2 Experts on What Retailers Can Learn from Hurricane Sandy

The first and foremost concern for any business in the threat of and the wake of a natural disaster should be about its employees. Whatever the business, its those who serve it and its customers that are its lifeblood. Most of you know this already and surely laid out plans to ensure your employees’ safety if you were in the war path of Hurricane Sandy.

An example of a tree-lined street in NYC after Hurricane Sandy

After safety and well-being is assured, we turn to the health of our business. How can we, especially retailers, ensure that a massive event like Sandy doesn’t cripple us or worse, threaten our longevity in a competitive environment? Turns out, steps toward that goal need be taken long before any such event is upon us. Companies cannot simply hope for the best, and those that know that are often those who’ve been around a while and experienced a traumatic event or two which has taught them how to prepare.

Jack Kiefer, President and Founder of BabyAge.com, learned a lot after going through 9/11. At that time, his business didn’t go down because of the disaster, despite servers being located near Canal Street, not far north from the World Trade Center site.

“You can’t take for granted,” he said. “You have to plan. We moved to a data center in Staten Island which had satellite backup and other contingencies. It’s just having a plan.”

Kiefer also had to weather Hurricane Irene last year, which hit his warehouse in Pennsylvania worse than Sandy did this year. In fact, one of the families that works for him just moved back into their house last week after nearly a year of restoration work post-Irene. These kinds of events have taught Kiefer how important it is to first ensure the safety of his staff and then ensure systems are backed up and protected.

“All our apps are hosted in the cloud but our back end inventory management system is in the warehouse [in Pennsylvania],” he said. “We purchased a backup generator in case. We had a wireless Verizon card that would have given us connectivity if we lost land lines. We wouldn’t have been able to run our business on it, but it would have given us inventory connectivity and that’s the most important thing.”

Mitch Bishop, CMO of mobile company, Moovweb, talked about the importance of having an agile ecommerce platform the wake of Hurricane Sandy or similar events. Moovweb’s clients, including companies like Macy’s and WalMart, have understood the importance of such agility.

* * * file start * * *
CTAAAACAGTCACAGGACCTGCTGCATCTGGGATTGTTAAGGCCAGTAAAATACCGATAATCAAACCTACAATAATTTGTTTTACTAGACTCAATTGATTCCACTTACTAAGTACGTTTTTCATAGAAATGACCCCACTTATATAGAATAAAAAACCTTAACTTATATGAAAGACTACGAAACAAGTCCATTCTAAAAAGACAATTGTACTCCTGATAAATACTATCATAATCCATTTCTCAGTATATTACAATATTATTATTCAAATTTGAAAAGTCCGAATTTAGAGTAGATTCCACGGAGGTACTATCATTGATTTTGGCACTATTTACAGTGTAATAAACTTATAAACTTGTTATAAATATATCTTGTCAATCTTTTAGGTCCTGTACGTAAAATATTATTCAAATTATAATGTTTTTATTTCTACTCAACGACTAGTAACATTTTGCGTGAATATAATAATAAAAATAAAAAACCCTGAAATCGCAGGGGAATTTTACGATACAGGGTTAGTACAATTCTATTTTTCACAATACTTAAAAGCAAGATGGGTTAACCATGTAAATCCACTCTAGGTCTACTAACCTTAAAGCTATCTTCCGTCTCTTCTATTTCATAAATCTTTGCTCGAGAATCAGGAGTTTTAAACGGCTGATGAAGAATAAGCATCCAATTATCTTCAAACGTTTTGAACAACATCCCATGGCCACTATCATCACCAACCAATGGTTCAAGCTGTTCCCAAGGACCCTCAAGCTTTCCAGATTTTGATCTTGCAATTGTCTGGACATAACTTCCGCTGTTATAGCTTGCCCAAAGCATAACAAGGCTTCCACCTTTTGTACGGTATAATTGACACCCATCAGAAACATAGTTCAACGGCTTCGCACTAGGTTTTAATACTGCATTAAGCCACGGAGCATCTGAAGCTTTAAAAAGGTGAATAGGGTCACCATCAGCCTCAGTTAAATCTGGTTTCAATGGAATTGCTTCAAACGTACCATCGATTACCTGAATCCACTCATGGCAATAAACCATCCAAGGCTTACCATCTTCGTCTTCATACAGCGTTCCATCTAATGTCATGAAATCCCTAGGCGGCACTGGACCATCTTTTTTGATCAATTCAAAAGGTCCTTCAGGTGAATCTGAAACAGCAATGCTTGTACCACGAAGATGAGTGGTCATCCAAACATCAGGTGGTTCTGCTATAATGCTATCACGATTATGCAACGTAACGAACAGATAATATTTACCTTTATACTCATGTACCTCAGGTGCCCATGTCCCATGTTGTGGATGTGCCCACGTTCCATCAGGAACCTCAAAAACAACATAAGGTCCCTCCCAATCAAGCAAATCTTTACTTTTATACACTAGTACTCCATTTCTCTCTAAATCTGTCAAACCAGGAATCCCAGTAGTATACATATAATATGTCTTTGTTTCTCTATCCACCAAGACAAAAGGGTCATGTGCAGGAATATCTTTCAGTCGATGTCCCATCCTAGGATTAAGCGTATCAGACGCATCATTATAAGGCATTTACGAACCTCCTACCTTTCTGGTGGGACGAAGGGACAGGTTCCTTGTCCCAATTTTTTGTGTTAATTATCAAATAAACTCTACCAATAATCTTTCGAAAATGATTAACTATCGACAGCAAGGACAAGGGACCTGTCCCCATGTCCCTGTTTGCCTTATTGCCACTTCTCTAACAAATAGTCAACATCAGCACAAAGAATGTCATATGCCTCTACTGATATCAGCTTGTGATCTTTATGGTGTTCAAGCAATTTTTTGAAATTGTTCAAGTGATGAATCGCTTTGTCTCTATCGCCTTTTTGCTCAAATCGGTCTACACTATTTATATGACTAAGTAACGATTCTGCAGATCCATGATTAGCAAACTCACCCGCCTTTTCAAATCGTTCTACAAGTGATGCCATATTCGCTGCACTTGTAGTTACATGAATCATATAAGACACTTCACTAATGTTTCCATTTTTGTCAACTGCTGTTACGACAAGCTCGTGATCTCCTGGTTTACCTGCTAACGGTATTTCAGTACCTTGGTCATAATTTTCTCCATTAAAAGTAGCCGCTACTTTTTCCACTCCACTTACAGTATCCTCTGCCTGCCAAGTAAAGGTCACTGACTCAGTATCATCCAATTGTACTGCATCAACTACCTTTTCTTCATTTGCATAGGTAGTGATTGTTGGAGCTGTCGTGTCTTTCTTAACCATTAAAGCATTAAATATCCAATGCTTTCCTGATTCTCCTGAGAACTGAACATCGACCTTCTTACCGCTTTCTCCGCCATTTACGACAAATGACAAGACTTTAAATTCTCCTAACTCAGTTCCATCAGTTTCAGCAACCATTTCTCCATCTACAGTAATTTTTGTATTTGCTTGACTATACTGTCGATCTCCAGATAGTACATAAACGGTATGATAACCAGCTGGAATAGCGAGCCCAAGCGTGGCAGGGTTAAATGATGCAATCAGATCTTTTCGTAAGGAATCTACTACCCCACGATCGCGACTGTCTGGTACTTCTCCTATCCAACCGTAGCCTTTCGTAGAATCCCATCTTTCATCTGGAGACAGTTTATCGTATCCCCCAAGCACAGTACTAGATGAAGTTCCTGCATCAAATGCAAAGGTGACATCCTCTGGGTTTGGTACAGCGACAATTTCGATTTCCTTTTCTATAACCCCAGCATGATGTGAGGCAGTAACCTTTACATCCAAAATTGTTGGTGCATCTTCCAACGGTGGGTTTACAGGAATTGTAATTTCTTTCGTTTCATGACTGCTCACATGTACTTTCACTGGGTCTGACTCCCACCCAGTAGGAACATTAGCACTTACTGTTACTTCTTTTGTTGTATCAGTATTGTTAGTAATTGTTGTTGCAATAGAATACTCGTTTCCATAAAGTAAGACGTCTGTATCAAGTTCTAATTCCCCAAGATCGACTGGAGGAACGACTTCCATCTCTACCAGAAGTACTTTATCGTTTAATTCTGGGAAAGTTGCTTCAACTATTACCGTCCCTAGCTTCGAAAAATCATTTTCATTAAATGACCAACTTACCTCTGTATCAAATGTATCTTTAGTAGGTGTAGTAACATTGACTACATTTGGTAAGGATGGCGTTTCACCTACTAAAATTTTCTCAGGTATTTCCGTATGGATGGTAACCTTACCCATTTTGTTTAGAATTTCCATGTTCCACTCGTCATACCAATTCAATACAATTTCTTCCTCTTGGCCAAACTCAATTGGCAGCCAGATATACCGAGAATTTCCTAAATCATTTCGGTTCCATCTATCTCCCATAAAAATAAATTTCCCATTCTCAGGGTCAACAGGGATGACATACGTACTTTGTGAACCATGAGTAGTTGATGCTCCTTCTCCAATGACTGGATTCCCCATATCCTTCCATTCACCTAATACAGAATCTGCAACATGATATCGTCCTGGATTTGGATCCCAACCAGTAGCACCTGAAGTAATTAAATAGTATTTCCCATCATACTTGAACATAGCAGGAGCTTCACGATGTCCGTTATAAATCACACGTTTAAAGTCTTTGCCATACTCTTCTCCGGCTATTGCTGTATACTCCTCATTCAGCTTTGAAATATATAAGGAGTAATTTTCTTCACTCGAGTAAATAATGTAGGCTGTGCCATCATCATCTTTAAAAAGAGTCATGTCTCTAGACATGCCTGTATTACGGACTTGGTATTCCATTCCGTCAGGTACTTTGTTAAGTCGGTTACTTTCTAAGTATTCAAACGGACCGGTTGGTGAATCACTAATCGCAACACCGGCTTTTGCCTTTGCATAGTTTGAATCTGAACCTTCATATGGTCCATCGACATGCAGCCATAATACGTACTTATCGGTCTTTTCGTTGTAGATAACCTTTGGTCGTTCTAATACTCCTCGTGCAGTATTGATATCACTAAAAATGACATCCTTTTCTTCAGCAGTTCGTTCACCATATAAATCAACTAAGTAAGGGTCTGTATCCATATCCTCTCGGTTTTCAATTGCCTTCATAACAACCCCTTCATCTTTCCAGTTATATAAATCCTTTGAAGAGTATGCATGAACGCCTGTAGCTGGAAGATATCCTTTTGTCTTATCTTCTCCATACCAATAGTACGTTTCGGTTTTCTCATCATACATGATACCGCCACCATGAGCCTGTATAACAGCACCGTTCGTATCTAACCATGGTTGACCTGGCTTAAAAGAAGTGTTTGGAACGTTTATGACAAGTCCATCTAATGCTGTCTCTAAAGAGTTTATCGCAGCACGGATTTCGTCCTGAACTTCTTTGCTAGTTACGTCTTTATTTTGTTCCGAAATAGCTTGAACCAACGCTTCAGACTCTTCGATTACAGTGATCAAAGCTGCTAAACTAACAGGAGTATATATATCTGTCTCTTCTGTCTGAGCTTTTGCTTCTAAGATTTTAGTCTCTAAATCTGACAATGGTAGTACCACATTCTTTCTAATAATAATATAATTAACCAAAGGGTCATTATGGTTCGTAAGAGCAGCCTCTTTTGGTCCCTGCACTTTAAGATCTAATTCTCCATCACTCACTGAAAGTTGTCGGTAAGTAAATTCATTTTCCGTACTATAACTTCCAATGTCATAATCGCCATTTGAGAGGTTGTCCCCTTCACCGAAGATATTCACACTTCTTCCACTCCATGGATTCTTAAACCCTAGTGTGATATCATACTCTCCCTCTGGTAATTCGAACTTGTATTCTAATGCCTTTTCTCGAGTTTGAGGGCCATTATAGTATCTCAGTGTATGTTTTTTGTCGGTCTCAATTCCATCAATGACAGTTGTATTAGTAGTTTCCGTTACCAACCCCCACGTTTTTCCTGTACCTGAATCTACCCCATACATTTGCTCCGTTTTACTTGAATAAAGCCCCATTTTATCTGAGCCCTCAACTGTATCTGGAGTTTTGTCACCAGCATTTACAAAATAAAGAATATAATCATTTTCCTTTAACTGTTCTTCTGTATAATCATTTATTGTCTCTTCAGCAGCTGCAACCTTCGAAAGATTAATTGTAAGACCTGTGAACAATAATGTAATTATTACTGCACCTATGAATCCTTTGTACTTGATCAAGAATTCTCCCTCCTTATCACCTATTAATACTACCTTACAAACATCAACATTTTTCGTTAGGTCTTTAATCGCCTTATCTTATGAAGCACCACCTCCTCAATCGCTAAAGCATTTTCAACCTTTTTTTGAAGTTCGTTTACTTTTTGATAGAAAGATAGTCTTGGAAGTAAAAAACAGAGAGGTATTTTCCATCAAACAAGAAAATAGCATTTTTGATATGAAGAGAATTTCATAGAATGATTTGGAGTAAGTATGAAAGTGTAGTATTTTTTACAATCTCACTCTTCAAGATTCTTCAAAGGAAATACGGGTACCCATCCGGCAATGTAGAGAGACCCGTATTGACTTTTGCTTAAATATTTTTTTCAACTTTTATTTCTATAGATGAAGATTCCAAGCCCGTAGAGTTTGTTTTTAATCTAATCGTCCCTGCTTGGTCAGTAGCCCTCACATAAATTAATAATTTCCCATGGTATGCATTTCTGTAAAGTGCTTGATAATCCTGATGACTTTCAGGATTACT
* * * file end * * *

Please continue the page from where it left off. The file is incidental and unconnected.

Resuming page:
“If the power gets shut off to your data center your business is down,” said Bishop. “A high availability ecommerce platform is critical during events like this.”

Articles have surfaced in publications like the New York Times and Huffington Post citing all of the web platforms that have gone down as a result of the storm. According to the Huffington Post, several websites stored their data at a lower Manhattan data center run by Datagram, whose basement was inundated with water during the storm, flooding generators that were intended to keep the power on. Thankfully no customers lost data according to a statement made by the firm. A New York Times article began with the compelling lede: “Here is a lesson every Web site manager may be taking away from Hurricane Sandy: It is probably not a good idea to put the backup power generators where it floods.”

Despite the risk of lost business, retailers must always be careful to remain sensitive to those who have been victim to the storm’s destruction. We can learn a lesson from American Apparel, a company whose special “Hurricane Discount,” was not well received.

Kiefer mentioned that after Hurricane Katrina, his firm donated thousands of dollars worth of merchandise to help the relief effort, but did so “under the radar.”

“It’s something we did privately and quietly,” he said.

“Maybe if we were brighter marketers, we might have found a way to do that better,” Kiefer said in jest. “But there’s a certain time when you can take advantage and other times where you should lay back.”